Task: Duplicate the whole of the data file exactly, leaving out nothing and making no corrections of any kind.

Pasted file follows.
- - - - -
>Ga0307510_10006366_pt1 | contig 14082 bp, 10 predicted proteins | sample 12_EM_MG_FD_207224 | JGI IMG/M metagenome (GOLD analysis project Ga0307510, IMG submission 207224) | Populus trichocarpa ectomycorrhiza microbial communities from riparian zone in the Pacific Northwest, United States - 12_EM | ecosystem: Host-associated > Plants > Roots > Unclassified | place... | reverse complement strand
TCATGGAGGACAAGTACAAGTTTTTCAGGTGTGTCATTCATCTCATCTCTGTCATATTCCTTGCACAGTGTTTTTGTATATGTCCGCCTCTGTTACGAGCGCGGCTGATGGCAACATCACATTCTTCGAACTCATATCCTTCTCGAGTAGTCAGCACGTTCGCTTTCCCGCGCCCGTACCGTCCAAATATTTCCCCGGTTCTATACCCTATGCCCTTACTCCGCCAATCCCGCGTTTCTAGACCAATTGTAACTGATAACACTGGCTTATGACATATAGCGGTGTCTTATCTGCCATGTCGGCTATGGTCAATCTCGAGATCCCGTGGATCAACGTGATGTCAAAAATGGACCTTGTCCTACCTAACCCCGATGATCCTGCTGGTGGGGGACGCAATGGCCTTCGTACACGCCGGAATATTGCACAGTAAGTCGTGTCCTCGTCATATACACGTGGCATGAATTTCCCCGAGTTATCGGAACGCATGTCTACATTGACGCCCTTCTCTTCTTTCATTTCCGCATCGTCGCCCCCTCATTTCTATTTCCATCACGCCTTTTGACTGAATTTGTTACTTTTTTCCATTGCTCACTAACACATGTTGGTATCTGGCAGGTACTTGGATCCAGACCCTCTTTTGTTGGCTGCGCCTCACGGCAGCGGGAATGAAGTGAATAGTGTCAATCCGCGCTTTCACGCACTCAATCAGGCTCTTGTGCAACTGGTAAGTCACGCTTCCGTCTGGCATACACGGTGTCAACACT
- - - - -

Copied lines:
>Ga0307510_10006366_pt1 | contig 14082 bp, 10 predicted proteins | sample 12_EM_MG_FD_207224 | JGI IMG/M metagenome (GOLD analysis project Ga0307510, IMG submission 207224) | Populus trichocarpa ectomycorrhiza microbial communities from riparian zone in the Pacific Northwest, United States - 12_EM | ecosystem: Host-associated > Plants > Roots > Unclassified | place... | reverse complement strand
TCATGGAGGACAAGTACAAGTTTTTCAGGTGTGTCATTCATCTCATCTCTGTCATATTCCTTGCACAGTGTTTTTGTATATGTCCGCCTCTGTTACGAGCGCGGCTGATGGCAACATCACATTCTTCGAACTCATATCCTTCTCGAGTAGTCAGCACGTTCGCTTTCCCGCGCCCGTACCGTCCAAATATTTCCCCGGTTCTATACCCTATGCCCTTACTCCGCCAATCCCGCGTTTCTAGACCAATTGTAACTGATAACACTGGCTTATGACATATAGCGGTGTCTTATCTGCCATGTCGGCTATGGTCAATCTCGAGATCCCGTGGATCAACGTGATGTCAAAAATGGACCTTGTCCTACCTAACCCCGATGATCCTGCTGGTGGGGGACGCAATGGCCTTCGTACACGCCGGAATATTGCACAGTAAGTCGTGTCCTCGTCATATACACGTGGCATGAATTTCCCCGAGTTATCGGAACGCATGTCTACATTGACGCCCTTCTCTTCTTTCATTTCCGCATCGTCGCCCCCTCATTTCTATTTCCATCACGCCTTTTGACTGAATTTGTTACTTTTTTCCATTGCTCACTAACACATGTTGGTATCTGGCAGGTACTTGGATCCAGACCCTCTTTTGTTGGCTGCGCCTCACGGCAGCGGGAATGAAGTGAATAGTGTCAATCCGCGCTTTCACGCACTCAATCAGGCTCTTGTGCAACTGGTAAGTCACGCTTCCGTCTGGCATACACGGTGTCAACACT